Warsalia`s Pure Energy plants finding niche in cogeneration

Ann Chambers, Associate Editor–Industry News

Warsalia Diesel`s Pure Energy plants, a modular approach to natural gas-fired cogeneration for heat and power, are gaining popularity in developed countries. Warsalia hopes to expand the interest in these plants through the recent introduction of higher output units. The plants are available in five unit sizes, ranging from 1 to 5.5 MW.

Compared to the 27 to 32 percent net electrical efficiency of a similar size gas turbine, the Pure Energy plants boast a 40 to 42 percent efficiency. In cogeneration, heat and power loads can vary a great deal, often very rapidly. Since the Pure Energy plants have a gas engine as prime mover, they are hardly affected by starts and stops or fast load changes.

As emission regulation becomes more stringent in the developed countries, high performance and low emissions are emerging as the leading criteria for new generation projects. The Warsalia plants have a computerized engine control system to allow precise control combustion for optimal performance and emissions according to existing emission legislation. The plants run on Warsalia SG engines, which have a lean-burn, spark-ignited, pre-chamber design with individual cylinder control and monitoring of combustion quality.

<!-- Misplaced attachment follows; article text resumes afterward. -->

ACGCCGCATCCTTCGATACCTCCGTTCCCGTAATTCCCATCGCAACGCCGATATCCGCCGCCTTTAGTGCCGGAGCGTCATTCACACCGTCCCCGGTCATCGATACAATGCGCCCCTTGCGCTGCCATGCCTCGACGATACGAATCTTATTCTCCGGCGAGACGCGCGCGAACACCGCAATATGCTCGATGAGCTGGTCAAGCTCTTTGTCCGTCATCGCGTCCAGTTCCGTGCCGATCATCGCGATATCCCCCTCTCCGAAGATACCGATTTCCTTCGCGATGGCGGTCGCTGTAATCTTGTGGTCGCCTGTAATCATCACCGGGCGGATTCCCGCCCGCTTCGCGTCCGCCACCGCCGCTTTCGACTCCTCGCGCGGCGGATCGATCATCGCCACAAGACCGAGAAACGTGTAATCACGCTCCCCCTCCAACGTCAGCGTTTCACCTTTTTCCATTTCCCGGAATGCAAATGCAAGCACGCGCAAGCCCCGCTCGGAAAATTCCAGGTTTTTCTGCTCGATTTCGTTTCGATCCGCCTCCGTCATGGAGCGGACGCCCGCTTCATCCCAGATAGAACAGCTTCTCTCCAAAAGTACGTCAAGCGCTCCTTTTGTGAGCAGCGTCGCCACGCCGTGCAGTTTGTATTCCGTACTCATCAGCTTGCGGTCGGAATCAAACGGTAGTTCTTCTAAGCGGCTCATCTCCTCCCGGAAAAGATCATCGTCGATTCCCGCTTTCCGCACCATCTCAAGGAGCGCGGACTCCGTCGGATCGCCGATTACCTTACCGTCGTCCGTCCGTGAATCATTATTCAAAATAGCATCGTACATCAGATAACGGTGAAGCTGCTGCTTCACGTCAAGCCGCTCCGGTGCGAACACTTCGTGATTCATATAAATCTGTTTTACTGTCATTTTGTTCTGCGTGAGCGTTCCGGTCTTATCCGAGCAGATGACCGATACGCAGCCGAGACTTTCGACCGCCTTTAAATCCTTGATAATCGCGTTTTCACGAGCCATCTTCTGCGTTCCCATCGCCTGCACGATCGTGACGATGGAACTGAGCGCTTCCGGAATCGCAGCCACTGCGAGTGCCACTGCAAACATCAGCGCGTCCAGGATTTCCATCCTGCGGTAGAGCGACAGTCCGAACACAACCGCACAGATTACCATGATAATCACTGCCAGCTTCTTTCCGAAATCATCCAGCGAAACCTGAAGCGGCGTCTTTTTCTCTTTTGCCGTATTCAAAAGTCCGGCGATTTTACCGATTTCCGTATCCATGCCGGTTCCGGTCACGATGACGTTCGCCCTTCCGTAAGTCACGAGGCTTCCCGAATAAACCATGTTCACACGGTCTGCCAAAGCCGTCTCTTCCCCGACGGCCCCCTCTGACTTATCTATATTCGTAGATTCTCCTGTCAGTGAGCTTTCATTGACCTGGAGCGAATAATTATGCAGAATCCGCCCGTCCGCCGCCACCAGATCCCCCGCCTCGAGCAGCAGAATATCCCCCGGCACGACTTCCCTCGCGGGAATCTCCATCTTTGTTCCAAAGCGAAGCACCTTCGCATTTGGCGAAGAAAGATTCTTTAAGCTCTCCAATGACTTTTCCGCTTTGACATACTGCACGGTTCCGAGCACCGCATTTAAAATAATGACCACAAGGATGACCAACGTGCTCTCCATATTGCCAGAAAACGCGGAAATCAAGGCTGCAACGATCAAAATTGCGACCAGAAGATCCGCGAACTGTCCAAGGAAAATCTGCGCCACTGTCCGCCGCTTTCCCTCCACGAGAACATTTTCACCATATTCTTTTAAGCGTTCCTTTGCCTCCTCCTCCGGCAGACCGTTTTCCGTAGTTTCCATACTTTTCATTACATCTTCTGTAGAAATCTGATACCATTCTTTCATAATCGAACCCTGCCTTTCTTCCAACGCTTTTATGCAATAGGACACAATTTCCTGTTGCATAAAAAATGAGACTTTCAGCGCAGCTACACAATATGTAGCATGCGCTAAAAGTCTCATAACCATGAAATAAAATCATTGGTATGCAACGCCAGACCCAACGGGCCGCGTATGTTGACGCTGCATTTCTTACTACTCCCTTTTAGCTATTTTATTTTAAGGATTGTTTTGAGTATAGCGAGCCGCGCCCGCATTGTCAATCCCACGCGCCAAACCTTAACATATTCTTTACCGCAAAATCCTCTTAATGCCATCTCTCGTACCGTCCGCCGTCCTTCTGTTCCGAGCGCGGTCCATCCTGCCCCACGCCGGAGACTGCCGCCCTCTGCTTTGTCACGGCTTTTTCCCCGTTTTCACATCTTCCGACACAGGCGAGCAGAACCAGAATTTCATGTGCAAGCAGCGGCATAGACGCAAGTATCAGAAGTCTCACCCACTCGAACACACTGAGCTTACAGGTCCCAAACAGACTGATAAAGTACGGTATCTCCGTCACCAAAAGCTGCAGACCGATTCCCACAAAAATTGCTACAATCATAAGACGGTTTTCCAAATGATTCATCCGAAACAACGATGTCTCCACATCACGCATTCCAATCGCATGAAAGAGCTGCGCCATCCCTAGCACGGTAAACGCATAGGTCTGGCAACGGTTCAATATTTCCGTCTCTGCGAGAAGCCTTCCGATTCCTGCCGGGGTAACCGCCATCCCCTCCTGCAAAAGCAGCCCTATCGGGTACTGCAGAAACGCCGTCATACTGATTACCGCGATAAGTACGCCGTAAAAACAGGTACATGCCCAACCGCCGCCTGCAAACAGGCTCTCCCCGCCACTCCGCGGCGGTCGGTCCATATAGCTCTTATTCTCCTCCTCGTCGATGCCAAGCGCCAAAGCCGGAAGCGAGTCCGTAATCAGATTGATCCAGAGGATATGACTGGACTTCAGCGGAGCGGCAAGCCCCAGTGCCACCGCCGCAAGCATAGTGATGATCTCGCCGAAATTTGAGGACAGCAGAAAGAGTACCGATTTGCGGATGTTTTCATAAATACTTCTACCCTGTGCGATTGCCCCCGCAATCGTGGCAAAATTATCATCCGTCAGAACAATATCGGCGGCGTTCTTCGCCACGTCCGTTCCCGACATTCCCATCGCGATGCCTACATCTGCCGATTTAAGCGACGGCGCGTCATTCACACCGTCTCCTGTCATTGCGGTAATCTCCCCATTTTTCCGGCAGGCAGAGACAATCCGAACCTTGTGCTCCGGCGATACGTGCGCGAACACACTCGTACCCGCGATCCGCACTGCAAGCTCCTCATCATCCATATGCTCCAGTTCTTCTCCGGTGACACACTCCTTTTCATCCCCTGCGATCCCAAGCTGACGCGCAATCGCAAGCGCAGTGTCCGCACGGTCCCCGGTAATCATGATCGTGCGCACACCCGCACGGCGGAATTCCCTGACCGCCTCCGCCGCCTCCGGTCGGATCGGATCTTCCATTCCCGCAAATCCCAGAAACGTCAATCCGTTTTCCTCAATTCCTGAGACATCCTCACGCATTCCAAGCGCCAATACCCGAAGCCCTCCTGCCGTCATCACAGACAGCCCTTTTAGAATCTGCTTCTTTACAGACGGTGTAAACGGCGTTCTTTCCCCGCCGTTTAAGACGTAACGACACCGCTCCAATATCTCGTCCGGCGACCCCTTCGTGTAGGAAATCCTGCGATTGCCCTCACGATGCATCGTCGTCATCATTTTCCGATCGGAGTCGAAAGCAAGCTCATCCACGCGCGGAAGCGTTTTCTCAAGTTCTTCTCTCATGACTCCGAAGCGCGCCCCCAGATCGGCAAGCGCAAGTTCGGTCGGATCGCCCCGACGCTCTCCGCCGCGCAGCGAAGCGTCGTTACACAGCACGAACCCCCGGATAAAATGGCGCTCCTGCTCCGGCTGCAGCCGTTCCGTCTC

The plants are based on standard design concepts. Smaller units can be factory-built as modules, minimizing the site work and cost uncertainties. This means the whole project can be completed in a short time, and the external appearance of the plant can be modified to suit local architectural needs or preferences.

This concept was launched in September 1993, and 84 Pure Energy plants with a total 286 MW have been sold in 18 countries. Deliveries have been based mostly on 1, 2 and 3 MW unit sizes. Development of new engine types has allowed the addition of 4.5 MW and 5.5 MW modules to the portfolio of plant unit sizes, offering high efficiency for cogeneration plants in the 10 to 30 MW range.